The Love Texts project will allow participants to upload their message histories along with some basic demographic information and receive an infographic highlighting features of their relationship.
The goal is to help texters visualize their messaging behavior and understand the role of text messaging in their relationships. Texters will be able to customize some parts of their results (i.e., identify key words, terms of endearment, etc.). In exchange, the messages will be used for research on the role of text messaging in building relationships and establishing intimacy.
The motivation for this project comes from one conversation in the Bilingual Youth Texts Corpus. This conversation spans the first three months of a relationship. Together, they send nearly 200 messages a day to each other. Though they live in the same city, they are only able to see each other once a week. Yet text messaging allows them to stay in nearly constant contact . Discourse analysis of this conversation has revealed the small yet important ways that they are building intimacy and trust.
Some key metrics that have been identified are the frequency and length of messages, the number of mistakes, textisms, and key words such as "love", "like", and "you", and the time between messages. The messages will NEVER be made public and will be kept on a password protected folder in an encrypted file.
This project is still in development, so if there is a metric you would love to see, please contact me. A prototype is expected in December, 2016. Sign up below if you would like to be notified of developments in this project.
Wanda and Drew have been together for almost 3 years. They donated 38,166 messages going back one year, eight months. During the course of this time period, they had three major relationship events: they moved in together, they went on vacation together, and established a domestic partnership. They live in New York City and are in their late 20's and early 30's. Both are employed, and they do not have children.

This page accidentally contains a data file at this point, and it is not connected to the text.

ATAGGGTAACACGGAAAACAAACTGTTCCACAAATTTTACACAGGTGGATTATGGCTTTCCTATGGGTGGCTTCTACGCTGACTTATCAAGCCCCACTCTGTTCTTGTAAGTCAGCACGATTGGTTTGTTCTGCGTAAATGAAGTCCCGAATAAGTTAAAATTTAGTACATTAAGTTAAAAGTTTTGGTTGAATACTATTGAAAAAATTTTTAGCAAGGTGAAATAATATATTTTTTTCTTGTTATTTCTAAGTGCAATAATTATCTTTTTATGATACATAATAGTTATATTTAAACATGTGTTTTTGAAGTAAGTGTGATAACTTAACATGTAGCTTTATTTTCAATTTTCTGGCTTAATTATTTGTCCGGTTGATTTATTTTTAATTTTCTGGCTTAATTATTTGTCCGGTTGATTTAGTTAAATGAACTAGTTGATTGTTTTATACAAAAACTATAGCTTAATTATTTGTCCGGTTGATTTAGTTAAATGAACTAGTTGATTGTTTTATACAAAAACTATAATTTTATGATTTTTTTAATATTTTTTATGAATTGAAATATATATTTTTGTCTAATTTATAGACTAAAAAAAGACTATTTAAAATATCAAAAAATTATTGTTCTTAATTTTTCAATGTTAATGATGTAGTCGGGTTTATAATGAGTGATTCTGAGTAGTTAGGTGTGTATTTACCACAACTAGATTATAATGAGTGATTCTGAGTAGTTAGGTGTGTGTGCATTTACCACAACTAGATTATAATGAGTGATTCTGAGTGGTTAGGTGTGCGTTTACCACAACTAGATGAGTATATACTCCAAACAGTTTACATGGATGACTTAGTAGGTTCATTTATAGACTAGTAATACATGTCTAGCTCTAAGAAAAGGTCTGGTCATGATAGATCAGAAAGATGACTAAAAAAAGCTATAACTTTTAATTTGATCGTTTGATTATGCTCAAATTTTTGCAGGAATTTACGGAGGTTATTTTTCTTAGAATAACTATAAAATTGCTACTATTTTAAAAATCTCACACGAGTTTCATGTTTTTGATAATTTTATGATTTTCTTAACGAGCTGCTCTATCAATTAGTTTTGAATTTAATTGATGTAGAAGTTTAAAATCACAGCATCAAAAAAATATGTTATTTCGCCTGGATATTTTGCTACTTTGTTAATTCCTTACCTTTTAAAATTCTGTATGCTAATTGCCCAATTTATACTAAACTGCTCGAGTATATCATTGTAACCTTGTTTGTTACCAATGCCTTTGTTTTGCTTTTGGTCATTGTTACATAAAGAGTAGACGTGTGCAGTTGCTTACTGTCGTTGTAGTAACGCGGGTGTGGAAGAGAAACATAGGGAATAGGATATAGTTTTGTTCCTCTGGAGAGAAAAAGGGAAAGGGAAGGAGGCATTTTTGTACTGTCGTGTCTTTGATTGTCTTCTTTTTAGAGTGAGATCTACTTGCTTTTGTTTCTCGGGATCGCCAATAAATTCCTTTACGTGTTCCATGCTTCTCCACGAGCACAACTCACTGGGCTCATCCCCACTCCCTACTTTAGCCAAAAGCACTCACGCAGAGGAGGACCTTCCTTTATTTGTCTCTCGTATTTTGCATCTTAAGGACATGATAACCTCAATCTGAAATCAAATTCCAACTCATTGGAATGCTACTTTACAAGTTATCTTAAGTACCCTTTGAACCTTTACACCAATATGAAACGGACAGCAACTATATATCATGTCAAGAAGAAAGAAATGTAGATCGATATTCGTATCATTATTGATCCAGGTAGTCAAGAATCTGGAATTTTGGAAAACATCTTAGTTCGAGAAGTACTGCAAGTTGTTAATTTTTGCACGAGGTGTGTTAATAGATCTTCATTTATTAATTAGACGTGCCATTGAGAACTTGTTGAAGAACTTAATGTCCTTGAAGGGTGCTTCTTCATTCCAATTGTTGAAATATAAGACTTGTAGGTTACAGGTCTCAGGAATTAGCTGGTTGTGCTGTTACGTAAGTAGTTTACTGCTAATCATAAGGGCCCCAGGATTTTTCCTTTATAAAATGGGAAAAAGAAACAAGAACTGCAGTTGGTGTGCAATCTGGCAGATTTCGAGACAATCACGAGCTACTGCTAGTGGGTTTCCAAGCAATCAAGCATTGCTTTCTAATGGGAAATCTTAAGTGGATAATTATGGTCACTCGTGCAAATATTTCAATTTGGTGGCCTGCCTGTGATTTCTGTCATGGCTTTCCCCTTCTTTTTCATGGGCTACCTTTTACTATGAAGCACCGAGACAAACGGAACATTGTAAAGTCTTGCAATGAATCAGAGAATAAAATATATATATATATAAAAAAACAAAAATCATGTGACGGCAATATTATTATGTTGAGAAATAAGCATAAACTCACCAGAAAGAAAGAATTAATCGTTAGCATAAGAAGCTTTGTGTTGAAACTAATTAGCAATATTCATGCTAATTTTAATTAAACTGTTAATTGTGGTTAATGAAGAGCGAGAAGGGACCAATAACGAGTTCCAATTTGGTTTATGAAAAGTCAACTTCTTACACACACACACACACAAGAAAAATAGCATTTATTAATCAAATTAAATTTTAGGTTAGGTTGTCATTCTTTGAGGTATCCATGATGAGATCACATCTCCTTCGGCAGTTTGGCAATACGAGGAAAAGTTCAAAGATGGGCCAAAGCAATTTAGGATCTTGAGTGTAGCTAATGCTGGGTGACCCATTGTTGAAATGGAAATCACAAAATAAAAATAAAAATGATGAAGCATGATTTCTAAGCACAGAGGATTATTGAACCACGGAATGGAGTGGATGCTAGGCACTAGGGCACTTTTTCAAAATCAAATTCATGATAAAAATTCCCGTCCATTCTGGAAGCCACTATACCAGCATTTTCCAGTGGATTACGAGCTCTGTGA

Wanda sends slightly more messages (50.5%) than Drew does.
Wanda also writes more words per message (10) than Drew (7.9)
The most common words in their text messages were identified (I, you, ok). They use these at about the same rate.
However, they do not use the "love words" and interrogatives at the same rate. Wanda says "miss" and "how" more often than Drew does, but Drew says "home" and "good" more often than Wanda. Wanda probably asks Drew more stative questions (i.e., "How are you?" "How was it?", etc.)
Wanda and Drew contributed some words they were interested in. They wanted to know who said "beautiful", "dinner", "excited", and "sunshine" more often. Turns out they don't say "sunshine" as often as they thought, and Drew says "beautiful" more than Wanda, but Wanda says "excited" more often than Drew.
Finally, they use punctuation very differently, Drew sends more exclamation points, though Wanda uses more punctuation overall. This type of difference has been consistent in similar conversations - texters pick up each others' vocabulary, but don't pick up their punctuation or laughter.
More metrics are in development, including time between messages, average response time, and other metrics of frequency, time, and delay.